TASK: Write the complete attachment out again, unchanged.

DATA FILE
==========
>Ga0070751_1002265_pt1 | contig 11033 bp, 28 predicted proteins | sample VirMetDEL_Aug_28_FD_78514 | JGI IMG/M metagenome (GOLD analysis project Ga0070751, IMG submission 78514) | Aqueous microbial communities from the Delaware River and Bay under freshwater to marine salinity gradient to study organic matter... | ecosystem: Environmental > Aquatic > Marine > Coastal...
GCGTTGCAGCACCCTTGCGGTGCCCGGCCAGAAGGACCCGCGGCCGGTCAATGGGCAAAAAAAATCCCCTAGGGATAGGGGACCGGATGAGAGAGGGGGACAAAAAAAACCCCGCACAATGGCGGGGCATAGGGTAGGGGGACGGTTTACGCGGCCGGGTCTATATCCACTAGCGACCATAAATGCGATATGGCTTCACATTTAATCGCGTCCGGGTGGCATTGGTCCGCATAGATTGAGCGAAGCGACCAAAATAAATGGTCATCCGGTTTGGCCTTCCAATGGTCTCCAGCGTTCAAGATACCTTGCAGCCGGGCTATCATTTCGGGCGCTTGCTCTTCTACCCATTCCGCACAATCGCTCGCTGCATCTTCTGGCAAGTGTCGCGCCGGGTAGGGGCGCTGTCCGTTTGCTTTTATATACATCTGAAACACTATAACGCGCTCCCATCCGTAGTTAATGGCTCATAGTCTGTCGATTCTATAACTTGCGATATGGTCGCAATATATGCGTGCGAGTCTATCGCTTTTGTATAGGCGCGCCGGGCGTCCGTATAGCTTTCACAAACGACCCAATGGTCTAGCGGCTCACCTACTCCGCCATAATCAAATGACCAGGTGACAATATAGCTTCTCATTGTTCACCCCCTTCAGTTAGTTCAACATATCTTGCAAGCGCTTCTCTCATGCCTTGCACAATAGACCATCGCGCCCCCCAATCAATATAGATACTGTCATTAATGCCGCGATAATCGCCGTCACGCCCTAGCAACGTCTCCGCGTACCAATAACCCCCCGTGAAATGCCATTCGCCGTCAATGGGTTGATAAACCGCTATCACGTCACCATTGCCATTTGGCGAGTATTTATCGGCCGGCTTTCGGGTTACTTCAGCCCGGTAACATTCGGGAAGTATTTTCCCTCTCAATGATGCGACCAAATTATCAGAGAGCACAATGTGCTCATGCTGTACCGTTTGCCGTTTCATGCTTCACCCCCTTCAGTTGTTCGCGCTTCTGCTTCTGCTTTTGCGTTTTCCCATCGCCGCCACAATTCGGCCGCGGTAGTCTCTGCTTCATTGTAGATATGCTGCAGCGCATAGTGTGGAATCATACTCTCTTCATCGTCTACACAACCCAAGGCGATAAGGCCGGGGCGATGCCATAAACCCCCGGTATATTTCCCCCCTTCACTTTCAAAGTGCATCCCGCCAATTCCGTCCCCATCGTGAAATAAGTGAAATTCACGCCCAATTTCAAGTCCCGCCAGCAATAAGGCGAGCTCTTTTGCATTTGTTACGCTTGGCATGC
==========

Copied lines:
>Ga0070751_1002265_pt1 | contig 11033 bp, 28 predicted proteins | sample VirMetDEL_Aug_28_FD_78514 | JGI IMG/M metagenome (GOLD analysis project Ga0070751, IMG submission 78514) | Aqueous microbial communities from the Delaware River and Bay under freshwater to marine salinity gradient to study organic matter... | ecosystem: Environmental > Aquatic > Marine > Coastal...
GCGTTGCAGCACCCTTGCGGTGCCCGGCCAGAAGGACCCGCGGCCGGTCAATGGGCAAAAAAAATCCCCTAGGGATAGGGGACCGGATGAGAGAGGGGGACAAAAAAAACCCCGCACAATGGCGGGGCATAGGGTAGGGGGACGGTTTACGCGGCCGGGTCTATATCCACTAGCGACCATAAATGCGATATGGCTTCACATTTAATCGCGTCCGGGTGGCATTGGTCCGCATAGATTGAGCGAAGCGACCAAAATAAATGGTCATCCGGTTTGGCCTTCCAATGGTCTCCAGCGTTCAAGATACCTTGCAGCCGGGCTATCATTTCGGGCGCTTGCTCTTCTACCCATTCCGCACAATCGCTCGCTGCATCTTCTGGCAAGTGTCGCGCCGGGTAGGGGCGCTGTCCGTTTGCTTTTATATACATCTGAAACACTATAACGCGCTCCCATCCGTAGTTAATGGCTCATAGTCTGTCGATTCTATAACTTGCGATATGGTCGCAATATATGCGTGCGAGTCTATCGCTTTTGTATAGGCGCGCCGGGCGTCCGTATAGCTTTCACAAACGACCCAATGGTCTAGCGGCTCACCTACTCCGCCATAATCAAATGACCAGGTGACAATATAGCTTCTCATTGTTCACCCCCTTCAGTTAGTTCAACATATCTTGCAAGCGCTTCTCTCATGCCTTGCACAATAGACCATCGCGCCCCCCAATCAATATAGATACTGTCATTAATGCCGCGATAATCGCCGTCACGCCCTAGCAACGTCTCCGCGTACCAATAACCCCCCGTGAAATGCCATTCGCCGTCAATGGGTTGATAAACCGCTATCACGTCACCATTGCCATTTGGCGAGTATTTATCGGCCGGCTTTCGGGTTACTTCAGCCCGGTAACATTCGGGAAGTATTTTCCCTCTCAATGATGCGACCAAATTATCAGAGAGCACAATGTGCTCATGCTGTACCGTTTGCCGTTTCATGCTTCACCCCCTTCAGTTGTTCGCGCTTCTGCTTCTGCTTTTGCGTTTTCCCATCGCCGCCACAATTCGGCCGCGGTAGTCTCTGCTTCATTGTAGATATGCTGCAGCGCATAGTGTGGAATCATACTCTCTTCATCGTCTACACAACCCAAGGCGATAAGGCCGGGGCGATGCCATAAACCCCCGGTATATTTCCCCCCTTCACTTTCAAAGTGCATCCCGCCAATTCCGTCCCCATCGTGAAATAAGTGAAATTCACGCCCAATTTCAAGTCCCGCCAGCAATAAGGCGAGCTCTTTTGCATTTGTTACGCTTGGCATGC